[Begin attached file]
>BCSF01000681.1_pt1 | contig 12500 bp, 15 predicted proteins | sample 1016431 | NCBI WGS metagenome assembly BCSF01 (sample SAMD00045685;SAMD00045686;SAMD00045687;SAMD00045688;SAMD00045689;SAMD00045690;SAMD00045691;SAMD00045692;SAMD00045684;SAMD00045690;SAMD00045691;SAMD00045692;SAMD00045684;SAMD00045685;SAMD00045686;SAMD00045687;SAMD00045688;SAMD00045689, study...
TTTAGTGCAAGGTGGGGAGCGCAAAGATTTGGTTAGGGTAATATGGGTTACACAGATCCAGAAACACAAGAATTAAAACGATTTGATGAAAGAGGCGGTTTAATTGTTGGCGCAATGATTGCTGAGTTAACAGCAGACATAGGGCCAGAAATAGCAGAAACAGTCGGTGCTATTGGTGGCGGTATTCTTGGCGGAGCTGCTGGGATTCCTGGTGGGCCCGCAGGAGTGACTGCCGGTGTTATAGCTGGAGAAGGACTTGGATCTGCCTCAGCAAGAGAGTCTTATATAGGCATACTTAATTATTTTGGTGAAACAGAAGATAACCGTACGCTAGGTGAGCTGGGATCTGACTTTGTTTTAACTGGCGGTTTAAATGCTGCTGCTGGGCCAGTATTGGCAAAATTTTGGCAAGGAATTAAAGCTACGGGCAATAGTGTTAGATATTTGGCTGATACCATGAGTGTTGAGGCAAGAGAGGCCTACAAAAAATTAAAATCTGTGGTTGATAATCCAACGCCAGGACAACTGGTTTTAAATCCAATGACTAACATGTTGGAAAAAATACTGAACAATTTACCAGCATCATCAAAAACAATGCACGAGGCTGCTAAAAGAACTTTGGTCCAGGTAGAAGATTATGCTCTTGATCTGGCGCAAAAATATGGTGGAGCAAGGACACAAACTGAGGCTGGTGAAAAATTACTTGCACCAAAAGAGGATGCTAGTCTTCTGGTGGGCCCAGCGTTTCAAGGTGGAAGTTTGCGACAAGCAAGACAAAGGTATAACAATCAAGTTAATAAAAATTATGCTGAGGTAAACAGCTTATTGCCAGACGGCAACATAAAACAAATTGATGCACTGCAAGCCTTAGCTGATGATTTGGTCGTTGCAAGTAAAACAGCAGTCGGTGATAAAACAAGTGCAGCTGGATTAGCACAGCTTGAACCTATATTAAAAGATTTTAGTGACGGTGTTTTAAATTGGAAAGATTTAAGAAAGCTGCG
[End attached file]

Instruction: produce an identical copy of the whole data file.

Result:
>BCSF01000681.1_pt1 | contig 12500 bp, 15 predicted proteins | sample 1016431 | NCBI WGS metagenome assembly BCSF01 (sample SAMD00045685;SAMD00045686;SAMD00045687;SAMD00045688;SAMD00045689;SAMD00045690;SAMD00045691;SAMD00045692;SAMD00045684;SAMD00045690;SAMD00045691;SAMD00045692;SAMD00045684;SAMD00045685;SAMD00045686;SAMD00045687;SAMD00045688;SAMD00045689, study...
TTTAGTGCAAGGTGGGGAGCGCAAAGATTTGGTTAGGGTAATATGGGTTACACAGATCCAGAAACACAAGAATTAAAACGATTTGATGAAAGAGGCGGTTTAATTGTTGGCGCAATGATTGCTGAGTTAACAGCAGACATAGGGCCAGAAATAGCAGAAACAGTCGGTGCTATTGGTGGCGGTATTCTTGGCGGAGCTGCTGGGATTCCTGGTGGGCCCGCAGGAGTGACTGCCGGTGTTATAGCTGGAGAAGGACTTGGATCTGCCTCAGCAAGAGAGTCTTATATAGGCATACTTAATTATTTTGGTGAAACAGAAGATAACCGTACGCTAGGTGAGCTGGGATCTGACTTTGTTTTAACTGGCGGTTTAAATGCTGCTGCTGGGCCAGTATTGGCAAAATTTTGGCAAGGAATTAAAGCTACGGGCAATAGTGTTAGATATTTGGCTGATACCATGAGTGTTGAGGCAAGAGAGGCCTACAAAAAATTAAAATCTGTGGTTGATAATCCAACGCCAGGACAACTGGTTTTAAATCCAATGACTAACATGTTGGAAAAAATACTGAACAATTTACCAGCATCATCAAAAACAATGCACGAGGCTGCTAAAAGAACTTTGGTCCAGGTAGAAGATTATGCTCTTGATCTGGCGCAAAAATATGGTGGAGCAAGGACACAAACTGAGGCTGGTGAAAAATTACTTGCACCAAAAGAGGATGCTAGTCTTCTGGTGGGCCCAGCGTTTCAAGGTGGAAGTTTGCGACAAGCAAGACAAAGGTATAACAATCAAGTTAATAAAAATTATGCTGAGGTAAACAGCTTATTGCCAGACGGCAACATAAAACAAATTGATGCACTGCAAGCCTTAGCTGATGATTTGGTCGTTGCAAGTAAAACAGCAGTCGGTGATAAAACAAGTGCAGCTGGATTAGCACAGCTTGAACCTATATTAAAAGATTTTAGTGACGGTGTTTTAAATTGGAAAGATTTAAGAAAGCTGCG